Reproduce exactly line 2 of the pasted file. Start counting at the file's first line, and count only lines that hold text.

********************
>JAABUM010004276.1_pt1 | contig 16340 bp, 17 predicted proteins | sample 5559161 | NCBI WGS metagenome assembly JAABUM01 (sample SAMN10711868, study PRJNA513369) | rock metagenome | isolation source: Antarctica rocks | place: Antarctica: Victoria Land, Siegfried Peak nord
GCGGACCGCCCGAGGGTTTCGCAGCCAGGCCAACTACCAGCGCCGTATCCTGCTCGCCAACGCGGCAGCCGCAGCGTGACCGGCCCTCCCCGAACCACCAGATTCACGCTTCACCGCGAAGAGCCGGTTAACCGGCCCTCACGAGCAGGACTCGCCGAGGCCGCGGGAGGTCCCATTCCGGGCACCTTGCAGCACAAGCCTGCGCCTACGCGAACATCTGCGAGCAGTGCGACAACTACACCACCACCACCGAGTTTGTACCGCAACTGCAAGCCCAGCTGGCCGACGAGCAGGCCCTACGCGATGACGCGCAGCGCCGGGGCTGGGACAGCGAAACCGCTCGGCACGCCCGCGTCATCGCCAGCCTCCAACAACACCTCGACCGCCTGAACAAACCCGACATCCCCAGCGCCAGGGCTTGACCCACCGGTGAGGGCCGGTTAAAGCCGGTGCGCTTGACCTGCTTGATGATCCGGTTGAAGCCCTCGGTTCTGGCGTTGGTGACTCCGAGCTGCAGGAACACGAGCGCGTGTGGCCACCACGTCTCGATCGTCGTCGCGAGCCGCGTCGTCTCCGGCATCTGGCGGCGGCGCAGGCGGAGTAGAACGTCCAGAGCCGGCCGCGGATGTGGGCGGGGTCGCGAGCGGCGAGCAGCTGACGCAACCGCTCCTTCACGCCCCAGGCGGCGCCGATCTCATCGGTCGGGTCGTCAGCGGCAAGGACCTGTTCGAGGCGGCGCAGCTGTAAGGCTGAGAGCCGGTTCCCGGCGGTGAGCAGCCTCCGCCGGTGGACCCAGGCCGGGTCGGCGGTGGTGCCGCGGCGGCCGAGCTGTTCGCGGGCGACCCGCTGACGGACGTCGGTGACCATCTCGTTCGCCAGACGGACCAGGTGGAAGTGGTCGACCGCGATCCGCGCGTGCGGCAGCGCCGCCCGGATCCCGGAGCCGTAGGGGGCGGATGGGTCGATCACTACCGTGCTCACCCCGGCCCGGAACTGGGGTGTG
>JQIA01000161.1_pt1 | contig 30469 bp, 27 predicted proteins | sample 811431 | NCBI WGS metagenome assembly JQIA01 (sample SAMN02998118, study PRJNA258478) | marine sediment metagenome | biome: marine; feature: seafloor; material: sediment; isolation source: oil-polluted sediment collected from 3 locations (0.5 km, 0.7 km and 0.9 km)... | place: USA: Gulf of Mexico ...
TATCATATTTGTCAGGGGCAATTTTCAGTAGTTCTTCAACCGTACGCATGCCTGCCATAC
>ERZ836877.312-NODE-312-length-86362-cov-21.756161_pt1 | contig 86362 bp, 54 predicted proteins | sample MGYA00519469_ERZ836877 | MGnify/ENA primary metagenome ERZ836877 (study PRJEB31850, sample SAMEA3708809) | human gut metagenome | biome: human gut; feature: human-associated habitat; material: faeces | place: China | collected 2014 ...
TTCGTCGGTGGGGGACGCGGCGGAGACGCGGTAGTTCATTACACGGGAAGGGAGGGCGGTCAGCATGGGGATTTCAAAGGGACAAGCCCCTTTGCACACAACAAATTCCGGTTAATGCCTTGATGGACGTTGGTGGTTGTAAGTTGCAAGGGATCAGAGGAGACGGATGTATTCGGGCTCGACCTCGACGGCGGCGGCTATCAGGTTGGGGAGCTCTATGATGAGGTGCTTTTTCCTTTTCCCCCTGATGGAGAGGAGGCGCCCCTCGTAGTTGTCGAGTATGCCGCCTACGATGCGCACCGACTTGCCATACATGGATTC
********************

GCGGACCGCCCGAGGGTTTCGCAGCCAGGCCAACTACCAGCGCCGTATCCTGCTCGCCAACGCGGCAGCCGCAGCGTGACCGGCCCTCCCCGAACCACCAGATTCACGCTTCACCGCGAAGAGCCGGTTAACCGGCCCTCACGAGCAGGACTCGCCGAGGCCGCGGGAGGTCCCATTCCGGGCACCTTGCAGCACAAGCCTGCGCCTACGCGAACATCTGCGAGCAGTGCGACAACTACACCACCACCACCGAGTTTGTACCGCAACTGCAAGCCCAGCTGGCCGACGAGCAGGCCCTACGCGATGACGCGCAGCGCCGGGGCTGGGACAGCGAAACCGCTCGGCACGCCCGCGTCATCGCCAGCCTCCAACAACACCTCGACCGCCTGAACAAACCCGACATCCCCAGCGCCAGGGCTTGACCCACCGGTGAGGGCCGGTTAAAGCCGGTGCGCTTGACCTGCTTGATGATCCGGTTGAAGCCCTCGGTTCTGGCGTTGGTGACTCCGAGCTGCAGGAACACGAGCGCGTGTGGCCACCACGTCTCGATCGTCGTCGCGAGCCGCGTCGTCTCCGGCATCTGGCGGCGGCGCAGGCGGAGTAGAACGTCCAGAGCCGGCCGCGGATGTGGGCGGGGTCGCGAGCGGCGAGCAGCTGACGCAACCGCTCCTTCACGCCCCAGGCGGCGCCGATCTCATCGGTCGGGTCGTCAGCGGCAAGGACCTGTTCGAGGCGGCGCAGCTGTAAGGCTGAGAGCCGGTTCCCGGCGGTGAGCAGCCTCCGCCGGTGGACCCAGGCCGGGTCGGCGGTGGTGCCGCGGCGGCCGAGCTGTTCGCGGGCGACCCGCTGACGGACGTCGGTGACCATCTCGTTCGCCAGACGGACCAGGTGGAAGTGGTCGACCGCGATCCGCGCGTGCGGCAGCGCCGCCCGGATCCCGGAGCCGTAGGGGGCGGATGGGTCGATCACTACCGTGCTCACCCCGGCCCGGAACTGGGGTGTG